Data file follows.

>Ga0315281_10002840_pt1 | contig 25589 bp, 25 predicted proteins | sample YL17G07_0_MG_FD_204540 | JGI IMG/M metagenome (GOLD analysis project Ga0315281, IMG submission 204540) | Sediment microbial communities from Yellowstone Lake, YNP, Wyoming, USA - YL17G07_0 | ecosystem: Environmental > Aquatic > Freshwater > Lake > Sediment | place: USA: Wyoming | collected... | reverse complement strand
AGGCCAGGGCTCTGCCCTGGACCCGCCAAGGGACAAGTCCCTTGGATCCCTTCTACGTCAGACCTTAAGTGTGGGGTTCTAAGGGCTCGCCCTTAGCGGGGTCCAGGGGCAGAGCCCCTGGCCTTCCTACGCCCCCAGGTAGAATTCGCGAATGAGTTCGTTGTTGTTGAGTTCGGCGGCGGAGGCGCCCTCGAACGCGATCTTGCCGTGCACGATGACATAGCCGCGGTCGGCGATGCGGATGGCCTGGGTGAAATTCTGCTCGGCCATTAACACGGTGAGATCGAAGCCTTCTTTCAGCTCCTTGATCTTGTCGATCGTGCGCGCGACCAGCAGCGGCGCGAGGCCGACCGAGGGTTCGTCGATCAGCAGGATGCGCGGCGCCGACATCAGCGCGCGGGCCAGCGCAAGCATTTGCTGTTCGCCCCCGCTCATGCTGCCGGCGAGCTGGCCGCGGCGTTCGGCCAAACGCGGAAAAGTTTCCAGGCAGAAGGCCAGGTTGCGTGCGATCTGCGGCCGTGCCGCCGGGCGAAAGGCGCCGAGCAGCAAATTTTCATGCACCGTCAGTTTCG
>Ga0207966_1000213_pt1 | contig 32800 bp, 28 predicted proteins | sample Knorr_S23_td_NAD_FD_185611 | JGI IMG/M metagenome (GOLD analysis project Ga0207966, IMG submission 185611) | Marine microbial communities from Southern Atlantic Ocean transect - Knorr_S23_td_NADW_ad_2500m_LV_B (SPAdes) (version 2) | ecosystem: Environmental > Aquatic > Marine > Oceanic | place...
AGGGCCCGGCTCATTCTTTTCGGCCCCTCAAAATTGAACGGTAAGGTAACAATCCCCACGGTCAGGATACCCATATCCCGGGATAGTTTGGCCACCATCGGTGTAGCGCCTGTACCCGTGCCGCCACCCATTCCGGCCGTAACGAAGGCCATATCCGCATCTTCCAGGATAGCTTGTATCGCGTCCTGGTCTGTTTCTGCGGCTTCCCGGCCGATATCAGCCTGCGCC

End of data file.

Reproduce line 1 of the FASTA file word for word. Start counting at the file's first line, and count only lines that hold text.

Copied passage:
>Ga0315281_10002840_pt1 | contig 25589 bp, 25 predicted proteins | sample YL17G07_0_MG_FD_204540 | JGI IMG/M metagenome (GOLD analysis project Ga0315281, IMG submission 204540) | Sediment microbial communities from Yellowstone Lake, YNP, Wyoming, USA - YL17G07_0 | ecosystem: Environmental > Aquatic > Freshwater > Lake > Sediment | place: USA: Wyoming | collected... | reverse complement strand